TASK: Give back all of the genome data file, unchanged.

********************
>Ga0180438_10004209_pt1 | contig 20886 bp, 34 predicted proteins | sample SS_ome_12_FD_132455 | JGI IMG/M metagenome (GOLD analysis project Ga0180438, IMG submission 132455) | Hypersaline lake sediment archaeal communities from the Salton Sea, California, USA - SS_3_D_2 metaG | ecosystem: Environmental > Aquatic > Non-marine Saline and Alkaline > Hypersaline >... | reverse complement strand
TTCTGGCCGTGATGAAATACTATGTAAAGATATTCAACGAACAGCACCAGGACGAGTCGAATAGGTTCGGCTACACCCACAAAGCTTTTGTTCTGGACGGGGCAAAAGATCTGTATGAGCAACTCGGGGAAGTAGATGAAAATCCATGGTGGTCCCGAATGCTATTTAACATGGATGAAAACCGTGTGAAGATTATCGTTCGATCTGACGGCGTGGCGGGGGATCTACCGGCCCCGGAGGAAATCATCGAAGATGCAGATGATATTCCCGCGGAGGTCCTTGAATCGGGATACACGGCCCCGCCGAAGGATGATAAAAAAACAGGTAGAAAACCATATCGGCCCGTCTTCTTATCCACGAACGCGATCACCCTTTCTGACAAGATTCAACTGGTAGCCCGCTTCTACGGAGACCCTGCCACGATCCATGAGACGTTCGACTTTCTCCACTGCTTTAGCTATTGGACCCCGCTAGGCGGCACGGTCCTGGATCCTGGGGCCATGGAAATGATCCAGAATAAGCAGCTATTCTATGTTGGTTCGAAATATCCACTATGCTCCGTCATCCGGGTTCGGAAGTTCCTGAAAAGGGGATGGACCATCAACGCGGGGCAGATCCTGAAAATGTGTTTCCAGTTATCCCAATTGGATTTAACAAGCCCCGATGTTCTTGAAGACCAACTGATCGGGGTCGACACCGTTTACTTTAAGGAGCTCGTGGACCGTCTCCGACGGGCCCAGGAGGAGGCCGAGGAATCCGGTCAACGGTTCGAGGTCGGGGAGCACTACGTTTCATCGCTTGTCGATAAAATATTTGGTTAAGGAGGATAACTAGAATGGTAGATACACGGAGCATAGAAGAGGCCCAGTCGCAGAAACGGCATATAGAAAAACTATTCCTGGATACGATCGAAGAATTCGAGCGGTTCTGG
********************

>Ga0180438_10004209_pt1 | contig 20886 bp, 34 predicted proteins | sample SS_ome_12_FD_132455 | JGI IMG/M metagenome (GOLD analysis project Ga0180438, IMG submission 132455) | Hypersaline lake sediment archaeal communities from the Salton Sea, California, USA - SS_3_D_2 metaG | ecosystem: Environmental > Aquatic > Non-marine Saline and Alkaline > Hypersaline >... | reverse complement strand
TTCTGGCCGTGATGAAATACTATGTAAAGATATTCAACGAACAGCACCAGGACGAGTCGAATAGGTTCGGCTACACCCACAAAGCTTTTGTTCTGGACGGGGCAAAAGATCTGTATGAGCAACTCGGGGAAGTAGATGAAAATCCATGGTGGTCCCGAATGCTATTTAACATGGATGAAAACCGTGTGAAGATTATCGTTCGATCTGACGGCGTGGCGGGGGATCTACCGGCCCCGGAGGAAATCATCGAAGATGCAGATGATATTCCCGCGGAGGTCCTTGAATCGGGATACACGGCCCCGCCGAAGGATGATAAAAAAACAGGTAGAAAACCATATCGGCCCGTCTTCTTATCCACGAACGCGATCACCCTTTCTGACAAGATTCAACTGGTAGCCCGCTTCTACGGAGACCCTGCCACGATCCATGAGACGTTCGACTTTCTCCACTGCTTTAGCTATTGGACCCCGCTAGGCGGCACGGTCCTGGATCCTGGGGCCATGGAAATGATCCAGAATAAGCAGCTATTCTATGTTGGTTCGAAATATCCACTATGCTCCGTCATCCGGGTTCGGAAGTTCCTGAAAAGGGGATGGACCATCAACGCGGGGCAGATCCTGAAAATGTGTTTCCAGTTATCCCAATTGGATTTAACAAGCCCCGATGTTCTTGAAGACCAACTGATCGGGGTCGACACCGTTTACTTTAAGGAGCTCGTGGACCGTCTCCGACGGGCCCAGGAGGAGGCCGAGGAATCCGGTCAACGGTTCGAGGTCGGGGAGCACTACGTTTCATCGCTTGTCGATAAAATATTTGGTTAAGGAGGATAACTAGAATGGTAGATACACGGAGCATAGAAGAGGCCCAGTCGCAGAAACGGCATATAGAAAAACTATTCCTGGATACGATCGAAGAATTCGAGCGGTTCTGG